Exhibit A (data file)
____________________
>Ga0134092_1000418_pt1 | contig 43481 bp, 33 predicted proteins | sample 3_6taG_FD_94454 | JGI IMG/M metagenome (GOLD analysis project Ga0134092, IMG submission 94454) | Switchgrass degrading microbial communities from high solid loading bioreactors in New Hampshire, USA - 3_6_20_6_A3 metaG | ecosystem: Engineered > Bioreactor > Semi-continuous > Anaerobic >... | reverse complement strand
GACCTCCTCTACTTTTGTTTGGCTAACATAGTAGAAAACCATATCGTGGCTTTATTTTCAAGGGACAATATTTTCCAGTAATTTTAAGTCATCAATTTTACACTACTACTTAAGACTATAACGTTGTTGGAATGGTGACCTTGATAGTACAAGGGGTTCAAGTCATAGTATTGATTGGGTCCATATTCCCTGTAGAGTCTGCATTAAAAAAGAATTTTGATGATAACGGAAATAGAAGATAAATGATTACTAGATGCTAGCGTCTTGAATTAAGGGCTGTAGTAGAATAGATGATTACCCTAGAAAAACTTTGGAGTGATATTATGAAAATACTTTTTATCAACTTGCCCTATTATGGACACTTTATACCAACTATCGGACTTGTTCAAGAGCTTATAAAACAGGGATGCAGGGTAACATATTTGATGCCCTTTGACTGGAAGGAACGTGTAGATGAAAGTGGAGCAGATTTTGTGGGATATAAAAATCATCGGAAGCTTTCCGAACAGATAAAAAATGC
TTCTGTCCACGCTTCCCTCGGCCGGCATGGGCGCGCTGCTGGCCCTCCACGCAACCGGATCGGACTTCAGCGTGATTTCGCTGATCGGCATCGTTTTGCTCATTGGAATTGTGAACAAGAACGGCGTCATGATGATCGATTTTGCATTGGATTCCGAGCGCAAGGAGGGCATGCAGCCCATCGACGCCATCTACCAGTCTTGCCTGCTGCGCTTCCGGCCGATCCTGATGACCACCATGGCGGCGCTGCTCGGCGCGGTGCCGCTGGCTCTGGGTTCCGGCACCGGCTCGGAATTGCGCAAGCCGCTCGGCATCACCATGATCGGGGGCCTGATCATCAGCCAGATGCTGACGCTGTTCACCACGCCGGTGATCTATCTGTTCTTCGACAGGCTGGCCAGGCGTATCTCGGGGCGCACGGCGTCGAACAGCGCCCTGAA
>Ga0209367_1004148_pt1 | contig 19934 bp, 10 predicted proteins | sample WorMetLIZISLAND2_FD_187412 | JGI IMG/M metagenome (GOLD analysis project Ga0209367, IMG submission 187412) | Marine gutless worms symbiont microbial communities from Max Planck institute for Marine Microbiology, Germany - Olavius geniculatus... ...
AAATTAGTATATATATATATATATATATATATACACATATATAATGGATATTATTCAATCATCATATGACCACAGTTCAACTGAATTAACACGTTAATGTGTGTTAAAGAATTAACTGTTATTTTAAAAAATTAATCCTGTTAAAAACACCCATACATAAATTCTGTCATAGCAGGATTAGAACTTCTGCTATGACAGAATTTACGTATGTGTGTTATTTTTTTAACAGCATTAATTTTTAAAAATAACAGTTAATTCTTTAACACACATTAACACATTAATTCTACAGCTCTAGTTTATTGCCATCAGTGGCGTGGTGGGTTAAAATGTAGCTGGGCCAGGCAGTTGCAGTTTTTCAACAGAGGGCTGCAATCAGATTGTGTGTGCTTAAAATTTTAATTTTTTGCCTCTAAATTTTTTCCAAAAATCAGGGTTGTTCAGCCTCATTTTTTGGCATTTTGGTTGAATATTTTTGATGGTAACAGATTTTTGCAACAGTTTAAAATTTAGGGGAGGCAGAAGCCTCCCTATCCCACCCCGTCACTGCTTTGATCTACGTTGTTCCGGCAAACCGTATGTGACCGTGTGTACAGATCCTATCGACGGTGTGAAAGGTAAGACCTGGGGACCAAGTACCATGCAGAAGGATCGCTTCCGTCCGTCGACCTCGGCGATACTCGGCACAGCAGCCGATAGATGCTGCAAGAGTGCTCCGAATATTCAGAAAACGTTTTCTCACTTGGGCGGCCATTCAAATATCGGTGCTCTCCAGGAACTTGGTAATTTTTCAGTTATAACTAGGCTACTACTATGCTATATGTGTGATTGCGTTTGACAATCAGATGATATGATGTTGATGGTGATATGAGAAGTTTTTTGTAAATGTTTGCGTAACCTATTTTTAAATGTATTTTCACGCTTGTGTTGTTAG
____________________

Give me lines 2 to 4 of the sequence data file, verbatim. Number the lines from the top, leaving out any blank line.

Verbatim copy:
GACCTCCTCTACTTTTGTTTGGCTAACATAGTAGAAAACCATATCGTGGCTTTATTTTCAAGGGACAATATTTTCCAGTAATTTTAAGTCATCAATTTTACACTACTACTTAAGACTATAACGTTGTTGGAATGGTGACCTTGATAGTACAAGGGGTTCAAGTCATAGTATTGATTGGGTCCATATTCCCTGTAGAGTCTGCATTAAAAAAGAATTTTGATGATAACGGAAATAGAAGATAAATGATTACTAGATGCTAGCGTCTTGAATTAAGGGCTGTAGTAGAATAGATGATTACCCTAGAAAAACTTTGGAGTGATATTATGAAAATACTTTTTATCAACTTGCCCTATTATGGACACTTTATACCAACTATCGGACTTGTTCAAGAGCTTATAAAACAGGGATGCAGGGTAACATATTTGATGCCCTTTGACTGGAAGGAACGTGTAGATGAAAGTGGAGCAGATTTTGTGGGATATAAAAATCATCGGAAGCTTTCCGAACAGATAAAAAATGC
TTCTGTCCACGCTTCCCTCGGCCGGCATGGGCGCGCTGCTGGCCCTCCACGCAACCGGATCGGACTTCAGCGTGATTTCGCTGATCGGCATCGTTTTGCTCATTGGAATTGTGAACAAGAACGGCGTCATGATGATCGATTTTGCATTGGATTCCGAGCGCAAGGAGGGCATGCAGCCCATCGACGCCATCTACCAGTCTTGCCTGCTGCGCTTCCGGCCGATCCTGATGACCACCATGGCGGCGCTGCTCGGCGCGGTGCCGCTGGCTCTGGGTTCCGGCACCGGCTCGGAATTGCGCAAGCCGCTCGGCATCACCATGATCGGGGGCCTGATCATCAGCCAGATGCTGACGCTGTTCACCACGCCGGTGATCTATCTGTTCTTCGACAGGCTGGCCAGGCGTATCTCGGGGCGCACGGCGTCGAACAGCGCCCTGAA
>Ga0209367_1004148_pt1 | contig 19934 bp, 10 predicted proteins | sample WorMetLIZISLAND2_FD_187412 | JGI IMG/M metagenome (GOLD analysis project Ga0209367, IMG submission 187412) | Marine gutless worms symbiont microbial communities from Max Planck institute for Marine Microbiology, Germany - Olavius geniculatus... ...